The property was purchased in 1914 by businessman Arthur Dunn, who contracted the Olmsteds to design the landscape for what would be his family's summer home until his death in 1945. The property was donated for the public enjoyment by Arthur's second son Edward, who lived on the property until he died in 1991.

As I walked through the gardens, with many open spaces that allowed the garden plantings to stand out and be viewed from a distance, then drawing me in for a closer look, my first thought was that these were gardens of texture.

Combinations of shades of green in the foliage had a calming effect and compelled me to look closely at the foliage shapes and patterns and how well they played together.

Yes, this was a garden of texture...


The hydrangeas are mostly blue here, due to the acidic soil.
Ferns of all sorts abound, as they love the climate.
There were surprises here and there, as all good gardens should have,
such as this living roof, covered with mosses.

Glass art can be found in nearly every garden, due to the abundance of
glass artists residing in and near Seattle.

But it was also a garden of color.

Who needs autumn when you have summer color from trees like these?

Most of the plants blooming this time of the year were in gardens near the homes on the property and most especially in the Curator's Garden.

More color and texture from the Dunn Gardens

Triteleia sp.
Meconopsis betonicifolia var alba
Bright red poppies amongst the lacecap hydrangeas

Our next stop was at the University of Washington Center for Urban Horticulture...

Tuesday, August 9, 2011

Seattle Fling: Two Private Gardens

The first day of the Seattle Fling began with hugs and smiles all around, as we greeted our fellow flingers at breakfast in the hotel and in the lobby. The feeling was that of a family reunion of sorts, which wasn't surprising, given how we've gotten to know each other through our individual blogs over the months and years. Many of us see one another at other garden events throughout the year as well.


We boarded the buses and headed for two private gardens located next door to each other. The first belonged to Jim and Suzette Birrell. The focal point of the back yard was the bright blue shed, with contrasting trim. Set atop a hill, it overlooks an extensive vegetable garden.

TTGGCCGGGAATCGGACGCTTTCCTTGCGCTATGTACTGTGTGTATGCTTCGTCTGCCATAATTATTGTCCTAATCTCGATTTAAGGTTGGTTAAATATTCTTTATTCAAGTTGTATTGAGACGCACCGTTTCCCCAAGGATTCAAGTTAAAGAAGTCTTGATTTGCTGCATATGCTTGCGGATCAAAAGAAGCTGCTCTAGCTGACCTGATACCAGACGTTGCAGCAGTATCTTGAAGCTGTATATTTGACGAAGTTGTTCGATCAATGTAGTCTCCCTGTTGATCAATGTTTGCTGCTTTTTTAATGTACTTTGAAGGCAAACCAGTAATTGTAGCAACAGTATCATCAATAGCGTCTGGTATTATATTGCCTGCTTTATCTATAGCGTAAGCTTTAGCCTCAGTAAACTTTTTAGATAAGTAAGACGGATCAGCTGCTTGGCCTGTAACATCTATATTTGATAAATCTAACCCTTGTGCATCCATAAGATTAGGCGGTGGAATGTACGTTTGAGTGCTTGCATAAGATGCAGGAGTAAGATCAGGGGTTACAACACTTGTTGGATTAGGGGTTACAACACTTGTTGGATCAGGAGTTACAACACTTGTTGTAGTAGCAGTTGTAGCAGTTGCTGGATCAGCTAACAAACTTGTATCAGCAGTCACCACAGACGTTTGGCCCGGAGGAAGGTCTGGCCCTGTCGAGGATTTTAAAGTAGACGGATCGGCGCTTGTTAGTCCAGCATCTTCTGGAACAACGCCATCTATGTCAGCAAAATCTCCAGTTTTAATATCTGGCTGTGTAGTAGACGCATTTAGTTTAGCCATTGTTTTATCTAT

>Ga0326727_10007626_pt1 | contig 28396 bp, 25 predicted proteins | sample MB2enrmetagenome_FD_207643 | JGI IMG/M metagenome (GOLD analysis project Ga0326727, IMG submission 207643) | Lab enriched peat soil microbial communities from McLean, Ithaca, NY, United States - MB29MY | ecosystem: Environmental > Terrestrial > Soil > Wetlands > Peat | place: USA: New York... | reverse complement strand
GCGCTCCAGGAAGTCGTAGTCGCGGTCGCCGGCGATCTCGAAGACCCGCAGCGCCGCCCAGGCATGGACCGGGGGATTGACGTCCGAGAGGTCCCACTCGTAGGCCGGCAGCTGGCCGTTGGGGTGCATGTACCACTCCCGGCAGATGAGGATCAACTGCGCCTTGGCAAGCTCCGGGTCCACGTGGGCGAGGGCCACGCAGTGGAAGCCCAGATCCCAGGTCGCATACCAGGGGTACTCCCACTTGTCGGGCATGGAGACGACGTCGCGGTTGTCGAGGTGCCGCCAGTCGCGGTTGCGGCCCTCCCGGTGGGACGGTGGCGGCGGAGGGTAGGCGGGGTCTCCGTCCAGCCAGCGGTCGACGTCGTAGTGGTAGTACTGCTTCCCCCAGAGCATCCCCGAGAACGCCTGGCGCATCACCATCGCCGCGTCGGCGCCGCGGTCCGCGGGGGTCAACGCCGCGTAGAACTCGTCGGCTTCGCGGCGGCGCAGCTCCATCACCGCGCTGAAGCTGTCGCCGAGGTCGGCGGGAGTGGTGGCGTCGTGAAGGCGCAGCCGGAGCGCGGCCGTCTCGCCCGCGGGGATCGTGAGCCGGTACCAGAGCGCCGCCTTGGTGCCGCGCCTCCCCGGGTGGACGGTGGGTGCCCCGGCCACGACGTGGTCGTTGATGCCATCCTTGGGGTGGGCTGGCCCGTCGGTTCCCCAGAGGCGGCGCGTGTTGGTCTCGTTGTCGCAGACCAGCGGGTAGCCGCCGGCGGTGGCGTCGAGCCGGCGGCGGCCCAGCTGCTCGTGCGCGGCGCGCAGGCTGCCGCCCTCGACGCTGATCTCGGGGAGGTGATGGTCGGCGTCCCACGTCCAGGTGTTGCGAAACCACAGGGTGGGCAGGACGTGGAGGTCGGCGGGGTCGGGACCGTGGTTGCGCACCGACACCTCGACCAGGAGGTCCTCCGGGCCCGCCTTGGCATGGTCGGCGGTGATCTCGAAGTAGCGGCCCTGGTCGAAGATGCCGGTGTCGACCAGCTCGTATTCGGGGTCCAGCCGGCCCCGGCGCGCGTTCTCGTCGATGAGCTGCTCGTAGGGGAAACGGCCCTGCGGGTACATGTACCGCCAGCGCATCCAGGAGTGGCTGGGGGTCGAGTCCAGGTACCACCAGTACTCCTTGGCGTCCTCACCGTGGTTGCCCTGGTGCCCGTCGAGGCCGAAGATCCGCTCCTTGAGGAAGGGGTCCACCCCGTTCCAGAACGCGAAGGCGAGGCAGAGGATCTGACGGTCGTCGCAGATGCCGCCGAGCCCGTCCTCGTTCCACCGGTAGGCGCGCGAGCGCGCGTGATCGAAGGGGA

Broken pot? Use it anyway!

One of my favorite exotic tropical vines - Gloriosa Lily (Gloriosa
'Rothschildiana') - was wending its way up the downspout.

I found a new "must have" - the Wingthorn Rose (Rosa sericea)

The back of the home consists of mostly windows, which belong to the master bedroom, giving a beautiful view of the gardens upon waking in the morning.

Next door were the gardens of Shelagh Tucker. The front yard is different in style from the back, with the front being a drought tolerant, mostly rock garden along with some raised beds.

This made me think twice about pulling out the mullein
in my own garden.

The back of the property is tiered and makes use of stacked stone which serves to delineate cozy spaces and provides contrast to the lush perennials and trees and shrubs.


Tucked away to one side of the back yard is a water feature large enough in which to grow water plants.

A beautiful large conservatory provides a comfortable living space while viewing the gardens from three sides. I love the look that the shade cloths give, in addition to being functional.

Besides being envious of the Seattle weather, I'm also coveting the trees and the terrain and the access to beautiful waterfront. Coming from the pancake-flat, wide-open, landlocked space of Ohio farm country, it can be challenging to create the interest that such natural features help provide. But it's the "grass is always greener" thing, isn't it? (This summer, the grass really is greener in Seattle!)

We had our lunch at The Dunn Gardens, then toured the Center for Urban Horticulture, both of which I'll share in the next Seattle Fling blog post.

blogger templates | Make Money Online